Last week, reports surfaced that the biggest cryptocurrency exchange in South Korea, UPbit, had been raided with a number of assets seized, on a warrant executed due to suspicions of fraudulent activities taking place within the exchange.
You can see more information regarding this in a recent article of ours, that discusses how UPbit may have affected the markets at the end of last week, check it out, here- https://cryptodaily.co.uk/2018/05/least-know-whats-killing-markets-today/
The investigation is ongoing, yet now it seems almost definite that this was the root cause of the mid-May market slide, during which we saw some huge chunks of value taken off many major currencies. I should also mention that the occurrence of another coin dump from a Mt. Gox wallet, may also have amplified the issues that eventually stretched on through the weekend.
Overall, UPbit are accused of accounting for currencies that they did not have and did not store. According to CCN, this suspicion rose from the fact UPbit have thus far failed to integrate any cryptocurrency wallets into their exchange, leading some authorities to wonder how they stored the vast amounts of currency, their customers had allegedly exchanged through the UPbit network.
According to CCN:
“Users of the 30 cryptocurrencies on UPbit that are yet to see independent wallets integrated by the exchange, cannot deposit or withdraw the tokens directly from UPbit and have to exchange the assets to other cryptocurrencies like bitcoin and Ethereum before withdrawing. The lack of wallet support for dozens of cryptocurrencies led to the investigation and the government accusing UPbit of inflating its balance sheet.”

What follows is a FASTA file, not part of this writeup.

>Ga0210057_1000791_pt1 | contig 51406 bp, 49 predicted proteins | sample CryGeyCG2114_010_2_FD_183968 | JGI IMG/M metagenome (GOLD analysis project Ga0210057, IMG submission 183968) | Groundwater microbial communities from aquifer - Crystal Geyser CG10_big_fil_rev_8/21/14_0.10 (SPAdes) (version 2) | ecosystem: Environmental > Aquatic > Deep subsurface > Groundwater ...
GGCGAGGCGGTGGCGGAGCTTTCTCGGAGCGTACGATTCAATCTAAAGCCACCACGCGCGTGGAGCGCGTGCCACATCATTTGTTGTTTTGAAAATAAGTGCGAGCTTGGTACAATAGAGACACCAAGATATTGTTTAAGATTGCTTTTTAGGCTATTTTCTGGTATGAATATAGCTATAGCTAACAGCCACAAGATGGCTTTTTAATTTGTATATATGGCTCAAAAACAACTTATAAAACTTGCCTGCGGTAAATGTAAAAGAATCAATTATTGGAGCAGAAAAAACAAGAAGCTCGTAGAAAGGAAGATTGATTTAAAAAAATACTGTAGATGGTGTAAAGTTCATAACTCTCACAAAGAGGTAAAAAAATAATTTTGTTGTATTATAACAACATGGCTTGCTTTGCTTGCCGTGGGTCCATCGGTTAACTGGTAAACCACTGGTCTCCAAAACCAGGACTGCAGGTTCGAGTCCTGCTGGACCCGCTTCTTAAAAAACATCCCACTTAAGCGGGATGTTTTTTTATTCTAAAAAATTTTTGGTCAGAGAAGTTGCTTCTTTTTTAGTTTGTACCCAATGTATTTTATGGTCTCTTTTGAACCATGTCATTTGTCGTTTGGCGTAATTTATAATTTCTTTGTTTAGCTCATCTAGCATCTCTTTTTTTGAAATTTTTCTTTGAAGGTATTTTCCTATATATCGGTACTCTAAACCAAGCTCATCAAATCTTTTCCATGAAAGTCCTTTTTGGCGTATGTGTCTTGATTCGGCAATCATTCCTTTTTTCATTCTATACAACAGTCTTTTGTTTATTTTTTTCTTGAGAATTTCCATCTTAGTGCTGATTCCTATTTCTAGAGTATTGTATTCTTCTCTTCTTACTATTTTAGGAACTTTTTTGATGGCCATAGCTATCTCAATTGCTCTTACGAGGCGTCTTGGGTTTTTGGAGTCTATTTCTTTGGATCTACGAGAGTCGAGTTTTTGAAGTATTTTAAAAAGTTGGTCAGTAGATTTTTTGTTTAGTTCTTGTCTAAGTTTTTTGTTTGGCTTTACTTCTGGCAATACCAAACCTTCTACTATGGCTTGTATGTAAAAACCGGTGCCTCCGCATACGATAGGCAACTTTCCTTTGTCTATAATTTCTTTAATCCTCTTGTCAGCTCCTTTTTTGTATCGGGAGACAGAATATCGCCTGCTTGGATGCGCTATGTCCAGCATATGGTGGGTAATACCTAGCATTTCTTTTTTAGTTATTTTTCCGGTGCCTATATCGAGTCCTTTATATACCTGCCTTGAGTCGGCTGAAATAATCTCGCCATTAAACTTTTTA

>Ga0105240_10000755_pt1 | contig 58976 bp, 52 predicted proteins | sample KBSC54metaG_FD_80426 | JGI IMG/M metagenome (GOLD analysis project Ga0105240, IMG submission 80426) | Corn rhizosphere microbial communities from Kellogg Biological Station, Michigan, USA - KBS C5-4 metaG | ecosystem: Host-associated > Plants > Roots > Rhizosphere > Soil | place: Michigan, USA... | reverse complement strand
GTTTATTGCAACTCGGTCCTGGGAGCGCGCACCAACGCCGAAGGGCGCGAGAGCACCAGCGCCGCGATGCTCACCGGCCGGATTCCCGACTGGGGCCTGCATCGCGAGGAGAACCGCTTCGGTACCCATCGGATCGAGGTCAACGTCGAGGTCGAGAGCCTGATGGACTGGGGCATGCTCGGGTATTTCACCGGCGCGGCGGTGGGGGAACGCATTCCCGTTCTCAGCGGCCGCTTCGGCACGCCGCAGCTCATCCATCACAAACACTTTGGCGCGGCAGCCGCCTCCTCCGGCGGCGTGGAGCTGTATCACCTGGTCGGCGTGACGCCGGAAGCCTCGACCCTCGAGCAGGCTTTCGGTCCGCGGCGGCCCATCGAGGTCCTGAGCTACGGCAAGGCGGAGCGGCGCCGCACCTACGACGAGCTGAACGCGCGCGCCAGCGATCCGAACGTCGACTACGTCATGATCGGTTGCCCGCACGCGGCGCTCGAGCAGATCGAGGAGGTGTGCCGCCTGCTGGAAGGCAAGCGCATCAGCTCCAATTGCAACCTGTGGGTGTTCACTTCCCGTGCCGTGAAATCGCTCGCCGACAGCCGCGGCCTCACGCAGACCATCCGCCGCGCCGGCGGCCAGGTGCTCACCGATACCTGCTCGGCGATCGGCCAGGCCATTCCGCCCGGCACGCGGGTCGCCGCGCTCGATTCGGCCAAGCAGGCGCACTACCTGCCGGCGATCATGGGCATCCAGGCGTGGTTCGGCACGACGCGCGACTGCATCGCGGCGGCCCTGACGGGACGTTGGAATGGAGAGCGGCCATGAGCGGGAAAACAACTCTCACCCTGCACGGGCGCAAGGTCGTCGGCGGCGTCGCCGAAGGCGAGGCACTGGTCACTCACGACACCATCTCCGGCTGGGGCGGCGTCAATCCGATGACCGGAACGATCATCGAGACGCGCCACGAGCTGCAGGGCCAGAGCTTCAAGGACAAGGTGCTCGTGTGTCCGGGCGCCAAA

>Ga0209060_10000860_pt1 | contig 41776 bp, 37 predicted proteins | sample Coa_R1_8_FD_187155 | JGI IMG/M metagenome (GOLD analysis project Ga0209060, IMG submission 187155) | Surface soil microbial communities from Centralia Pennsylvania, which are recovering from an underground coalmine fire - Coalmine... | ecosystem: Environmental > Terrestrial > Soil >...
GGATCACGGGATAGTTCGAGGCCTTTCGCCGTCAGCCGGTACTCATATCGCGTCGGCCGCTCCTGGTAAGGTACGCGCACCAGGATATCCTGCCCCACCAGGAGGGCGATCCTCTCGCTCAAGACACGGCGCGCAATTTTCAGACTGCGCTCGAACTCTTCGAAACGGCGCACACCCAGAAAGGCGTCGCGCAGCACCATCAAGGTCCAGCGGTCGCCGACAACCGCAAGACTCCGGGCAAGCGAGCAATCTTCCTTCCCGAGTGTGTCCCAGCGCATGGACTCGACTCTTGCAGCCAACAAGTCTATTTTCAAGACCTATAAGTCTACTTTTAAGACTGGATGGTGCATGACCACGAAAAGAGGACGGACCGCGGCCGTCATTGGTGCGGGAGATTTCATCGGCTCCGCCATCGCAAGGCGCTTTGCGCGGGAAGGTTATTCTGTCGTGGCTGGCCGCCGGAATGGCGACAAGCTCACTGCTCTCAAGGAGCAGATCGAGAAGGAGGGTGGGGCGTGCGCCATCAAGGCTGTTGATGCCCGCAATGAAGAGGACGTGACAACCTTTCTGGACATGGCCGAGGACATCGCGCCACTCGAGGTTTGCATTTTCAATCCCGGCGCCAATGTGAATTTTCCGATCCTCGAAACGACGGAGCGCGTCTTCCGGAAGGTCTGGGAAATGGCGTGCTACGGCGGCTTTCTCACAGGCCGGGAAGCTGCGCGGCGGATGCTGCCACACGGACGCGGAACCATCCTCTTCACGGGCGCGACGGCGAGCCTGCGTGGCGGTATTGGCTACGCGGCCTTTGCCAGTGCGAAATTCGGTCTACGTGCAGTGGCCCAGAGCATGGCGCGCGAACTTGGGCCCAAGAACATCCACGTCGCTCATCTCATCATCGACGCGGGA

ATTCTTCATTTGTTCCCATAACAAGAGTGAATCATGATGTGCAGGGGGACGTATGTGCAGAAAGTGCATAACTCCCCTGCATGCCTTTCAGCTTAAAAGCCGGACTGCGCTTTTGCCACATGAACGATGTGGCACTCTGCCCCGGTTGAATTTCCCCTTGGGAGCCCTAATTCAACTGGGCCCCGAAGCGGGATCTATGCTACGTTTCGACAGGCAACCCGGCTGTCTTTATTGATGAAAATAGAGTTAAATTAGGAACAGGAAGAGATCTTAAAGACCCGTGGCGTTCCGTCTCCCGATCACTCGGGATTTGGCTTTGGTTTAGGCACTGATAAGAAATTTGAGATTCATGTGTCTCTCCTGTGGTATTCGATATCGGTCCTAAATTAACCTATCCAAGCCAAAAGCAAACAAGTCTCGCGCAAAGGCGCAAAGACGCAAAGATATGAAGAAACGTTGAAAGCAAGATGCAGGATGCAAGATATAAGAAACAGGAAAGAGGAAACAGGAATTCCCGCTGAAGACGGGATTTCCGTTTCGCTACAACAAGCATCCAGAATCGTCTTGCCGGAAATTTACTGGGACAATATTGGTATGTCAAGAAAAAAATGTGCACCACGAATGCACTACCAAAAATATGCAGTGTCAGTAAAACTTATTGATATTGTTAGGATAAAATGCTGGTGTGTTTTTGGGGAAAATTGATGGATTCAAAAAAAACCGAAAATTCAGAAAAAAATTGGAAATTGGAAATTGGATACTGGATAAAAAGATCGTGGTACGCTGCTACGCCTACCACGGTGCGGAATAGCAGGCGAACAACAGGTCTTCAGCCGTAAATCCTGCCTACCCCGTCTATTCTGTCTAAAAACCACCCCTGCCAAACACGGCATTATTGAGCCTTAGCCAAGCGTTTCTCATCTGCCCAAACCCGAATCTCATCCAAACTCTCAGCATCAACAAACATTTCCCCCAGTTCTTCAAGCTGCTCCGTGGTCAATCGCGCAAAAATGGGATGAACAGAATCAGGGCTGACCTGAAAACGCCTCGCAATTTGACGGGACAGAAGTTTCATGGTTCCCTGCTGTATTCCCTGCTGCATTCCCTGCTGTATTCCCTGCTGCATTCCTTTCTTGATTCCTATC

See more from the full piece by CCN, here- https://www.ccn.com/upbit-audit-confirms-south-koreas-biggest-cryptocurrency-exchange-not-at-fault/
As it stands, we can’t actually say if UPbit have been falsifying their accountancy sheets, or if this really is a part of a bit misunderstanding, overall though trading on UPbit is still active and thus, it can be argued that customers still have a belief in the UPbit exchange. If indeed this is just a misunderstanding, and nobody has been deceived, things will continue just fine for the company.
If, however, investigations uncover something more serious here, criminal proceeding will follow and UPbit will be forced to close, that’s for sure.
As it stands, it’s normal service as ever at UPbit. Their 24-hour trading volume currently stands at $928,211,299.00, with EOS making the majority of that volume at 17.35%.
It’ll be very interesting to see how this develops over the rest of the week. As findings from the investigation are announced, both sides of the UPbit argument will no doubt find further evidence to support that they either did or did not engage in this fraudulent activity. One thing is certain, whatever happens, the markets will react to it. Our advice for now, remain cautious, keep an eye on the news. As soon as we hear anything, we’ll let you know!